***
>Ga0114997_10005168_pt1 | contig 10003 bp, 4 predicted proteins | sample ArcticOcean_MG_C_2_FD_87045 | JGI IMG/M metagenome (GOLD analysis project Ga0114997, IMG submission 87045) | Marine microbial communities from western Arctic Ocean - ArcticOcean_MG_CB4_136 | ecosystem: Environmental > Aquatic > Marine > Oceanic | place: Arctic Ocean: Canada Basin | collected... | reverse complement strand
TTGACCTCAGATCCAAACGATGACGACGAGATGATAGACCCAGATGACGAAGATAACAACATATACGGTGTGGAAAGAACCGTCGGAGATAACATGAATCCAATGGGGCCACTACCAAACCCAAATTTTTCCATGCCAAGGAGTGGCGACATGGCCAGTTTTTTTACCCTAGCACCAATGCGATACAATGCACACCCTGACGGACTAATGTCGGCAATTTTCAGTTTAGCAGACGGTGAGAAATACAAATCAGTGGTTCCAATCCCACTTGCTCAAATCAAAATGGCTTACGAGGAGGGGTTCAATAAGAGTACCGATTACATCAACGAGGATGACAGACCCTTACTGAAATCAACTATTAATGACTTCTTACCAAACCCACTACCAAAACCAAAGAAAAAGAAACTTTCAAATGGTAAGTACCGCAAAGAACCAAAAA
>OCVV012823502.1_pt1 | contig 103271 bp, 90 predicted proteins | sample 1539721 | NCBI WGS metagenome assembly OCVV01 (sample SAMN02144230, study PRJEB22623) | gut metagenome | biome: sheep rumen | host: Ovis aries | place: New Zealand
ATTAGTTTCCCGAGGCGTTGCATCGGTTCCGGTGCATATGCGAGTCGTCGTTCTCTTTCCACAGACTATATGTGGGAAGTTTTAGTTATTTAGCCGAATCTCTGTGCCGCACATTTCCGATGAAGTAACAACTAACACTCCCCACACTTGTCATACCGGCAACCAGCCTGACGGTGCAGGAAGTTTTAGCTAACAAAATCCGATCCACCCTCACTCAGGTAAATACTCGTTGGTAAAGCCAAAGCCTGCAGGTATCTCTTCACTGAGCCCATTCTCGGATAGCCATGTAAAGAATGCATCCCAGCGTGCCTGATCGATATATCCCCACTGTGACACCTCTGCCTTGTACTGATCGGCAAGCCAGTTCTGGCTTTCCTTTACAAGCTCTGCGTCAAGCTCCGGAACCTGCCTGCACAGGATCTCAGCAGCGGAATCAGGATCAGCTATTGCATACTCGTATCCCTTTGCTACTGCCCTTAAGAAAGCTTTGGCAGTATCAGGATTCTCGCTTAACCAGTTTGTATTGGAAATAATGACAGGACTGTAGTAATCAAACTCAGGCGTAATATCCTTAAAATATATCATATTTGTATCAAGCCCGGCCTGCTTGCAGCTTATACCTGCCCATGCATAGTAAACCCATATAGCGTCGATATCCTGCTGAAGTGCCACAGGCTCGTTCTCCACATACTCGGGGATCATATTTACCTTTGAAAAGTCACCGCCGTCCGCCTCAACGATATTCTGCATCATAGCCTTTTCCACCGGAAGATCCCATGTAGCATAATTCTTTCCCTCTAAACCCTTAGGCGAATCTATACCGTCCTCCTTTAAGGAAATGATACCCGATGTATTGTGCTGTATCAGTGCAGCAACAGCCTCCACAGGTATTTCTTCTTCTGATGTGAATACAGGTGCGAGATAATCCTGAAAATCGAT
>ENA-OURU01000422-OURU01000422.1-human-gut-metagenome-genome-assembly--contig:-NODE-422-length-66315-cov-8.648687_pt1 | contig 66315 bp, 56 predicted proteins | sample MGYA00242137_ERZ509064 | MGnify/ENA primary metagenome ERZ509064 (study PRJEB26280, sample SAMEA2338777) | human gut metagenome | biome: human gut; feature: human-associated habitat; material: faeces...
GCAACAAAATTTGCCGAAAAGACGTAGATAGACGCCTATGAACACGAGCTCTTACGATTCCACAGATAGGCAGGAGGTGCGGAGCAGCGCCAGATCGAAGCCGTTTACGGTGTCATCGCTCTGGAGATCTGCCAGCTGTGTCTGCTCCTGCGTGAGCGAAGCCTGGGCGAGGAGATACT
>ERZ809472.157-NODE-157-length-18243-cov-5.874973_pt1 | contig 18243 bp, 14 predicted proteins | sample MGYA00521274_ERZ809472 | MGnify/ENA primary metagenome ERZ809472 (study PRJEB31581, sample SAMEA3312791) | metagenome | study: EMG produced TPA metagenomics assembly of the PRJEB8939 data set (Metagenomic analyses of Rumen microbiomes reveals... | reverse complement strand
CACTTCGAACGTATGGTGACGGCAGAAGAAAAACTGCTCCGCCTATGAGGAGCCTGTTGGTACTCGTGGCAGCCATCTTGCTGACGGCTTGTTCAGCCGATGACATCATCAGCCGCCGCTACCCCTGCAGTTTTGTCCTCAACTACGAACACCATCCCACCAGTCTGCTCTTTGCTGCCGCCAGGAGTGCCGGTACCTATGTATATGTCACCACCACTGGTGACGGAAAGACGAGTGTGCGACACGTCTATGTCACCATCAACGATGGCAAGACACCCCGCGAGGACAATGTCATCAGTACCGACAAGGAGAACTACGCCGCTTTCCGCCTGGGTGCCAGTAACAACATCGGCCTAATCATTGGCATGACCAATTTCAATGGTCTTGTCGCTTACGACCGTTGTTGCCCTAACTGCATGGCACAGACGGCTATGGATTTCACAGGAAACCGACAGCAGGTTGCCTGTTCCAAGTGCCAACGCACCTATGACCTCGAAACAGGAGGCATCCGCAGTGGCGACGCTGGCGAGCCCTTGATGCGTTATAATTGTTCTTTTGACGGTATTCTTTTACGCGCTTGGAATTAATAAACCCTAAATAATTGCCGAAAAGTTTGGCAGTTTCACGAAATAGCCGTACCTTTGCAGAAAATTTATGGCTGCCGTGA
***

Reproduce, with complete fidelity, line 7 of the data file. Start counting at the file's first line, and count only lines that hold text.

>ERZ809472.157-NODE-157-length-18243-cov-5.874973_pt1 | contig 18243 bp, 14 predicted proteins | sample MGYA00521274_ERZ809472 | MGnify/ENA primary metagenome ERZ809472 (study PRJEB31581, sample SAMEA3312791) | metagenome | study: EMG produced TPA metagenomics assembly of the PRJEB8939 data set (Metagenomic analyses of Rumen microbiomes reveals... | reverse complement strand